The portrait of a great person is inspiring to read. This book fits into that category, a biography (mixing it up a bit) of Arthur Ashe by Richard Steins. Arthur was a soft spoken man who carried a huge passion for whatever he decided to participate. His early years were spent growing up in Richmond, Virginia. His mother died when Arthur was 7, she was only 27. His father became the pivotal figure in his life as he took a position at the Parks Dept., which introduced him to the world of tennis, a sport he would thrive playing. Dealing with race factors (an African American playing, what most considered a “white sport”) was one of the many obstacles he overcame. He attended UCLA for college on a full-ride athletic scholarship and later came to glory as the winner of the US Open and first black athlete to win Wimbledon. In between college and winning the trophies at the respective events, Arthur served in the Army (at West Point). He played, and then led the US Davis Cup team to victory. He endured physical ailments, 2 major heart attacks before he was forty years old, a disease that runs in his family. During his second surgery, his blood was tainted with blood contaminated with the AIDS virus. He was able to keep that illness secret until he was faced with the challenge when a former athlete colleague called him on the phone to confirm the report before going to press. With all of his grace and class, Arthur, with his wife at his side, held a press conference. It still maddens me how much the media presses the individual privacy of athletes and entertainers to reveal their most intimate personal stories. Ashe, while an outstanding tennis professional, should be most revered for his work with civil rights and commitment to health issues in the US. He established a few foundations and was an ardent speaker for helping those who did not have the means to help themselves. What a role model and courageous young man and he left this world way before he should have gone. This book was a nice, brief overview of his short life.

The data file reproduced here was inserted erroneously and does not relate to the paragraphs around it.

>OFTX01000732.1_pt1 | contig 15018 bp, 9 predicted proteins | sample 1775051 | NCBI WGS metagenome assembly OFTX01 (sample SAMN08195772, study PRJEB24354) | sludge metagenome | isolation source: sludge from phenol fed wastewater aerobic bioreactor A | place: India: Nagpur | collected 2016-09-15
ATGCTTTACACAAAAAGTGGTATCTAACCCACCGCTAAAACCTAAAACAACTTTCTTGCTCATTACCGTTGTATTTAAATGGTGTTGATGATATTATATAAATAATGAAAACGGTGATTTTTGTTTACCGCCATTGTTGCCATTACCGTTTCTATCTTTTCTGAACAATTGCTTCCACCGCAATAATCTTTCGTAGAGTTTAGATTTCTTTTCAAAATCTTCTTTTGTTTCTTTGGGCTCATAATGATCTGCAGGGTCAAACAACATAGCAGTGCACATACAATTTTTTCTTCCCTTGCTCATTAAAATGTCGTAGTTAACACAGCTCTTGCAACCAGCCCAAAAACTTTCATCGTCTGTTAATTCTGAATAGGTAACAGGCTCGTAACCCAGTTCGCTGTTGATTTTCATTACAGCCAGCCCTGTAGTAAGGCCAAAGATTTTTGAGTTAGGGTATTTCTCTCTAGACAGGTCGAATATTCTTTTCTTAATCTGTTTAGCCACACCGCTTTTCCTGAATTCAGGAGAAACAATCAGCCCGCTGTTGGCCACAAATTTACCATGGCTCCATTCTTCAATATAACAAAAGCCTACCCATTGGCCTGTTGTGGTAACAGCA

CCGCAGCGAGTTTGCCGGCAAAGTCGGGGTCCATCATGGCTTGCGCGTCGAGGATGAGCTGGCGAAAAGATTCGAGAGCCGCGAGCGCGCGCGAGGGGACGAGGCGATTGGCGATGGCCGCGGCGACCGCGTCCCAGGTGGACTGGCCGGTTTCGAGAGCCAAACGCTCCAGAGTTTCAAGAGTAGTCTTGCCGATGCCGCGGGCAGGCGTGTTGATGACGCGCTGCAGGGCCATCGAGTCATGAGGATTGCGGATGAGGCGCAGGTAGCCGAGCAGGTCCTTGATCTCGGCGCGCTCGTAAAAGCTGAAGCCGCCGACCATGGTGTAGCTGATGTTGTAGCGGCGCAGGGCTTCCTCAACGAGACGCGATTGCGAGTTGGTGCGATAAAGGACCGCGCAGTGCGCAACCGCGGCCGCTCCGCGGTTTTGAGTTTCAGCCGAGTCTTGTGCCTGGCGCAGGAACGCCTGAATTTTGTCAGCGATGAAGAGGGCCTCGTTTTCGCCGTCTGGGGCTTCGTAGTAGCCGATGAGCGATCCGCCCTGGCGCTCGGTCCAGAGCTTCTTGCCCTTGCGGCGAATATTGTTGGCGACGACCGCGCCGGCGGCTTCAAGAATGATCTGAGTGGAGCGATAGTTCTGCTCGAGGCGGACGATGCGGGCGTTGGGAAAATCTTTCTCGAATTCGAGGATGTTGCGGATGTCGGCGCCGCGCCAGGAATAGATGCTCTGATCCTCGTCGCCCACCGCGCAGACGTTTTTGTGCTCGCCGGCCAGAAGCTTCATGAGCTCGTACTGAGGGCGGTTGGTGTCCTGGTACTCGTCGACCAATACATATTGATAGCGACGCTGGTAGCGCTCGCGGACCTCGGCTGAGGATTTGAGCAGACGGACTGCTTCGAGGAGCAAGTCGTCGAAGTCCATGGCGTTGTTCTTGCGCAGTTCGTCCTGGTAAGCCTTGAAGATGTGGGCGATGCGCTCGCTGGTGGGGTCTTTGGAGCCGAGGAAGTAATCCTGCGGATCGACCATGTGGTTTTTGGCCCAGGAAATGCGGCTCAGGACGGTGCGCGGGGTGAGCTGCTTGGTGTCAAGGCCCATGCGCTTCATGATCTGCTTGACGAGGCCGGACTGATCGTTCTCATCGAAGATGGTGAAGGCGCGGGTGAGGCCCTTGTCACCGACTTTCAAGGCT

Tuesday, October 12, 2010